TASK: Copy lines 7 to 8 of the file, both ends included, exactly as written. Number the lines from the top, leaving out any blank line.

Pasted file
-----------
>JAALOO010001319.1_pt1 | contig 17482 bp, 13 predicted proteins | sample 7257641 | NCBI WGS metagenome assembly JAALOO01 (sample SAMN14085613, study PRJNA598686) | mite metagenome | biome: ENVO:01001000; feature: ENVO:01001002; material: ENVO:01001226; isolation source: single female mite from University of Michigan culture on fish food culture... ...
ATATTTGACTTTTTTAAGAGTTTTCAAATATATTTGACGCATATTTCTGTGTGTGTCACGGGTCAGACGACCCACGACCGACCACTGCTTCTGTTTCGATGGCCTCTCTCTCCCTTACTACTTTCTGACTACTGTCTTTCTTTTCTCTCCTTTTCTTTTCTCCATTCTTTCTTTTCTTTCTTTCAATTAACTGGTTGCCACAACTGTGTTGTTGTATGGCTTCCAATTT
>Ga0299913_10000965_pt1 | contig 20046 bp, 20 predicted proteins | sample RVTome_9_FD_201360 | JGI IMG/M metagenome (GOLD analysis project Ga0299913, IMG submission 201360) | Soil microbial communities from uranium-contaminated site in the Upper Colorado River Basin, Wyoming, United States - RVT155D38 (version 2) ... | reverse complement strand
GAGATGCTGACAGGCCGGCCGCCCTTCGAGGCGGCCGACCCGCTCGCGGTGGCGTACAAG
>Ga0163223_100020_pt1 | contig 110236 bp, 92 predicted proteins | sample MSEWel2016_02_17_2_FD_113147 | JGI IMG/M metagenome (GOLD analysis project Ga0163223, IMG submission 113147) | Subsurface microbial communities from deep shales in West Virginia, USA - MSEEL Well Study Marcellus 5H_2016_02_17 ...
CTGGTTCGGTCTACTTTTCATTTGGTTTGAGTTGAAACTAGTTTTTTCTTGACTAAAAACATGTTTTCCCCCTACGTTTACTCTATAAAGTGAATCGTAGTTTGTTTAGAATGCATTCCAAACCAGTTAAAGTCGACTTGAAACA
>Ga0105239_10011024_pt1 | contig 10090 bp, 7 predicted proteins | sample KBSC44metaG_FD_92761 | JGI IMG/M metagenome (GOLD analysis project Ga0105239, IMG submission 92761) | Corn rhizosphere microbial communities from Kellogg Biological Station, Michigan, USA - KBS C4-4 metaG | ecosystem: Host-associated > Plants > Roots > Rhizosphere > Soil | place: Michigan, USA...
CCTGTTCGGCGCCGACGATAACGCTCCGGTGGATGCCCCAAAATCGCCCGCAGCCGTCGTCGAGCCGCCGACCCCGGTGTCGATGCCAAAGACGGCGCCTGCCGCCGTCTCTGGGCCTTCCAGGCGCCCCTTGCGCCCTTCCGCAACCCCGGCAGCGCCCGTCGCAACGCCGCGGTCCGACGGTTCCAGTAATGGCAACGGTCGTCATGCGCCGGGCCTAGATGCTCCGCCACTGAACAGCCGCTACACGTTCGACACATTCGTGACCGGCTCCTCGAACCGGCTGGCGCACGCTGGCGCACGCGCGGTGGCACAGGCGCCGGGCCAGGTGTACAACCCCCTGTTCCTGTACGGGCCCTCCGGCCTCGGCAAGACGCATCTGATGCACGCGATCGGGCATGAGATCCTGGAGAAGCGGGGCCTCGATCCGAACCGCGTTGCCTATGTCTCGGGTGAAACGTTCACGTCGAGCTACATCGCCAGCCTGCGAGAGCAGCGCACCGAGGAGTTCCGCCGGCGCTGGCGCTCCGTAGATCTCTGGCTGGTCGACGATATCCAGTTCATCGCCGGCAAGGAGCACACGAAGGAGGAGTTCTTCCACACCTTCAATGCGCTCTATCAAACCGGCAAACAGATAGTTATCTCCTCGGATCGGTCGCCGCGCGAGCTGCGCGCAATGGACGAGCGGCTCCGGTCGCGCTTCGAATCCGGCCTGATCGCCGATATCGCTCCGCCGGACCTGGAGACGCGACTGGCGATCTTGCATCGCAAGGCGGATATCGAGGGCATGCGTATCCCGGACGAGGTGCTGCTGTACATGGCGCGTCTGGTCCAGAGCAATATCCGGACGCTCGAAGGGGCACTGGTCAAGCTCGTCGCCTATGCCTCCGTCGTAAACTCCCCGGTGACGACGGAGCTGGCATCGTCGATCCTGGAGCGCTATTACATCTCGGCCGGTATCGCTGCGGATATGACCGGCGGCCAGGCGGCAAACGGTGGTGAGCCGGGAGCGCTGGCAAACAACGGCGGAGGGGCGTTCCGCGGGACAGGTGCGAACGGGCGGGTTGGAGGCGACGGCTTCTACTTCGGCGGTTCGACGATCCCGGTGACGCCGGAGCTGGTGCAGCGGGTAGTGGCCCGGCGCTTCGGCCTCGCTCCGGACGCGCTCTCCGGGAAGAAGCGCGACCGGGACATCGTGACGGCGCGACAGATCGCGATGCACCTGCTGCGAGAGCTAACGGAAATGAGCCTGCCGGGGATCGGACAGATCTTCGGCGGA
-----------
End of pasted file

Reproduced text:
>Ga0105239_10011024_pt1 | contig 10090 bp, 7 predicted proteins | sample KBSC44metaG_FD_92761 | JGI IMG/M metagenome (GOLD analysis project Ga0105239, IMG submission 92761) | Corn rhizosphere microbial communities from Kellogg Biological Station, Michigan, USA - KBS C4-4 metaG | ecosystem: Host-associated > Plants > Roots > Rhizosphere > Soil | place: Michigan, USA...
CCTGTTCGGCGCCGACGATAACGCTCCGGTGGATGCCCCAAAATCGCCCGCAGCCGTCGTCGAGCCGCCGACCCCGGTGTCGATGCCAAAGACGGCGCCTGCCGCCGTCTCTGGGCCTTCCAGGCGCCCCTTGCGCCCTTCCGCAACCCCGGCAGCGCCCGTCGCAACGCCGCGGTCCGACGGTTCCAGTAATGGCAACGGTCGTCATGCGCCGGGCCTAGATGCTCCGCCACTGAACAGCCGCTACACGTTCGACACATTCGTGACCGGCTCCTCGAACCGGCTGGCGCACGCTGGCGCACGCGCGGTGGCACAGGCGCCGGGCCAGGTGTACAACCCCCTGTTCCTGTACGGGCCCTCCGGCCTCGGCAAGACGCATCTGATGCACGCGATCGGGCATGAGATCCTGGAGAAGCGGGGCCTCGATCCGAACCGCGTTGCCTATGTCTCGGGTGAAACGTTCACGTCGAGCTACATCGCCAGCCTGCGAGAGCAGCGCACCGAGGAGTTCCGCCGGCGCTGGCGCTCCGTAGATCTCTGGCTGGTCGACGATATCCAGTTCATCGCCGGCAAGGAGCACACGAAGGAGGAGTTCTTCCACACCTTCAATGCGCTCTATCAAACCGGCAAACAGATAGTTATCTCCTCGGATCGGTCGCCGCGCGAGCTGCGCGCAATGGACGAGCGGCTCCGGTCGCGCTTCGAATCCGGCCTGATCGCCGATATCGCTCCGCCGGACCTGGAGACGCGACTGGCGATCTTGCATCGCAAGGCGGATATCGAGGGCATGCGTATCCCGGACGAGGTGCTGCTGTACATGGCGCGTCTGGTCCAGAGCAATATCCGGACGCTCGAAGGGGCACTGGTCAAGCTCGTCGCCTATGCCTCCGTCGTAAACTCCCCGGTGACGACGGAGCTGGCATCGTCGATCCTGGAGCGCTATTACATCTCGGCCGGTATCGCTGCGGATATGACCGGCGGCCAGGCGGCAAACGGTGGTGAGCCGGGAGCGCTGGCAAACAACGGCGGAGGGGCGTTCCGCGGGACAGGTGCGAACGGGCGGGTTGGAGGCGACGGCTTCTACTTCGGCGGTTCGACGATCCCGGTGACGCCGGAGCTGGTGCAGCGGGTAGTGGCCCGGCGCTTCGGCCTCGCTCCGGACGCGCTCTCCGGGAAGAAGCGCGACCGGGACATCGTGACGGCGCGACAGATCGCGATGCACCTGCTGCGAGAGCTAACGGAAATGAGCCTGCCGGGGATCGGACAGATCTTCGGCGGA